• migraine;
  • explanation;
  • physician-patient communication

Background.— Although “What causes migraine,” is one of the most common questions migraineurs ask their physicians, little is known about what response physicians provide, whether migraineurs believe it is important that they be provided information, or which explanation is most informative.

Methods.— Seven migraine specialists were personally contacted and a convenience sample of 23 neurologists were surveyed at a meeting to obtain a range of explanations. Four explanations were selected and edited. One hundred consecutive patients seen in a general neurology practice participated in the study.

Results.— The mean response on a 5-point Likert scale to the statement, “It is important to provide patients an explanation of what causes migraine,” of 15 neurologists surveyed at a meeting was 4.3 (5 = strongly agree). One hundred consecutive patients participated in the study with a mean age of 39.1 years and 87 females. The mean response to the question, “How important is it for a physician to provide you with an explanation of what causes migraine?” was 4.7 on a 5-point Likert scale (5 = very important). The explanation preferred by most (56) of the subjects was the longest (245 words) with the fewest (4) choosing the briefest (25 words).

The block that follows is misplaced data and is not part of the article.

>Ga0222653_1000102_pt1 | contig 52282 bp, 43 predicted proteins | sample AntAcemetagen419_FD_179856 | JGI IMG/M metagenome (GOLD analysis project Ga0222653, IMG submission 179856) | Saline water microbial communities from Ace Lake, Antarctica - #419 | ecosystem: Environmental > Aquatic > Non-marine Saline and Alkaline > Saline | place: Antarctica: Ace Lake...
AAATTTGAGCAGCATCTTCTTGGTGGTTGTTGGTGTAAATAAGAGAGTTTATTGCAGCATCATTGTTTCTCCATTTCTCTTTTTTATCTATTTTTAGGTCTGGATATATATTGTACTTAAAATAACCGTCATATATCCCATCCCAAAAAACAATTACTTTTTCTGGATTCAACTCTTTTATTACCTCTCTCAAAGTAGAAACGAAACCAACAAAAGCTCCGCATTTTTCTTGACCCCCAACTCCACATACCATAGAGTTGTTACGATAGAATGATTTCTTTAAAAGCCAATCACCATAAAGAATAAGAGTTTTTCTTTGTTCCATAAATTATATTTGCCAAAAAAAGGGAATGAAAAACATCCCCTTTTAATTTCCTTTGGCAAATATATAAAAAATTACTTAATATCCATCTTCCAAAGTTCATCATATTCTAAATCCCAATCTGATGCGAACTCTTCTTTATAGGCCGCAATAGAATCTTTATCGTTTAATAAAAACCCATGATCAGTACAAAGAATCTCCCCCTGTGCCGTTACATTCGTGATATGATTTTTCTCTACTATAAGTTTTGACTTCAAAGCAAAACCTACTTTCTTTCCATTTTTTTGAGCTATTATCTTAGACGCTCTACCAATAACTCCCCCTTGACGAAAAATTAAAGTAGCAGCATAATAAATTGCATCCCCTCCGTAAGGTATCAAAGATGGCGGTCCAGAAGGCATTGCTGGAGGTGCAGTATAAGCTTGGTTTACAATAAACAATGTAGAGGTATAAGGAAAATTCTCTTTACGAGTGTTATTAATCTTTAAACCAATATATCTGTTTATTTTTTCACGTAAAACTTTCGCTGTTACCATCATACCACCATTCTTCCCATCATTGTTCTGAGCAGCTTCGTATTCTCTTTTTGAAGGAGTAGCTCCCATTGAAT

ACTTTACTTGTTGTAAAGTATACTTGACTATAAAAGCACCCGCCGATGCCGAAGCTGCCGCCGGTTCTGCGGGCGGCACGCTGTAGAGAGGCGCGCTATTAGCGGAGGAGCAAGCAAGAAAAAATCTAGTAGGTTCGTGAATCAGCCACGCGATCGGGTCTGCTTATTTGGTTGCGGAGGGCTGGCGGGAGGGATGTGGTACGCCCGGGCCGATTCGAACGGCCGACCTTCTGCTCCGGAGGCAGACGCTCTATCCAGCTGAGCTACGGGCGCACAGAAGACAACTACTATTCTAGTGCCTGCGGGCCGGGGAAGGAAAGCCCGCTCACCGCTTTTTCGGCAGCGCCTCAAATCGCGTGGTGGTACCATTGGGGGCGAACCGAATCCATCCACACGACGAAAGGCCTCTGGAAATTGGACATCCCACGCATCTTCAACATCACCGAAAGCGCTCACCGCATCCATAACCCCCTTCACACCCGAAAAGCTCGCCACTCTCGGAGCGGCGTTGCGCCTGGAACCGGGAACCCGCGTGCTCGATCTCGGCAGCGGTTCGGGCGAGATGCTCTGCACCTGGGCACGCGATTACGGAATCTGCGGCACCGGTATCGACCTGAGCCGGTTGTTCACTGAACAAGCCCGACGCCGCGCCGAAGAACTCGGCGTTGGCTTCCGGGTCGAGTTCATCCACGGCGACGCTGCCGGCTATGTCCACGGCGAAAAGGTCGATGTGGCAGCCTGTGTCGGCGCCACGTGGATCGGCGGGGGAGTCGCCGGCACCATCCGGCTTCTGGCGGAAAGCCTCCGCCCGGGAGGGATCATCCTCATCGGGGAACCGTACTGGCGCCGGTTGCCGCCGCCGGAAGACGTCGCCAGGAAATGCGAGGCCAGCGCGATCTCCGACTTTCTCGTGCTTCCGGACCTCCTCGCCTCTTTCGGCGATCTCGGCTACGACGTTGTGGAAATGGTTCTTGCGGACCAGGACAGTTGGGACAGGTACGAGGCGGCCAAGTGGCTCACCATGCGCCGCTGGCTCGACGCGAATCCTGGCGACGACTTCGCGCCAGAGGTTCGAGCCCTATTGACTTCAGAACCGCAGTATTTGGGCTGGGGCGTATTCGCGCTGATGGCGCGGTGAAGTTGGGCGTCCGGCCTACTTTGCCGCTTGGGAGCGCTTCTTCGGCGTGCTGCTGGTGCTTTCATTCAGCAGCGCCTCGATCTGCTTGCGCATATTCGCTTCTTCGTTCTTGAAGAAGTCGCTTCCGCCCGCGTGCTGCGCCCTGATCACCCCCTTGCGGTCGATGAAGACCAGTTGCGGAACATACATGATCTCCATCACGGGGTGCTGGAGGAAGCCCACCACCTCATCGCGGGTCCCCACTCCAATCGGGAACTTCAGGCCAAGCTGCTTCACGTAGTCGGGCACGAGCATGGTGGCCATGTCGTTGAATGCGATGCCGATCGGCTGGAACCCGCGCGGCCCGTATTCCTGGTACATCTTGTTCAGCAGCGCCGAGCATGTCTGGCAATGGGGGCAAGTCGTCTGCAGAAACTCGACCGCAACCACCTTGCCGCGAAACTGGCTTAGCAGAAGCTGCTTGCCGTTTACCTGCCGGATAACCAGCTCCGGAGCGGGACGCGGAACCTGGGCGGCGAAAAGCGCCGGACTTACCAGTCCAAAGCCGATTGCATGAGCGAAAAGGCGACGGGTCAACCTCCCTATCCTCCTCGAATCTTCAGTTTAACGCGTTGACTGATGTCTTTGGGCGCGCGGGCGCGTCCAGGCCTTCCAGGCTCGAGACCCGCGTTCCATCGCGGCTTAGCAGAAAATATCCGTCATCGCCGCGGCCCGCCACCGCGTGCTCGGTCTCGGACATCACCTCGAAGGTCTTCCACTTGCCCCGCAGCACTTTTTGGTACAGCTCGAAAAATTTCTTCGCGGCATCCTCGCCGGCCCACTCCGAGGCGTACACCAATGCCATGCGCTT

Conclusions.— This study suggests that neurologists and migraineurs believe that it is very important for a physician to provide them with an explanation of what causes migraine. An explanation that may be most informative may contain information in lay terms about the pathophysiology and the many triggers. The physician can provide explanations verbally, through handouts, or by referral to internet sites. Better patient understanding of what causes migraine may improve treatment adherence and patient satisfaction.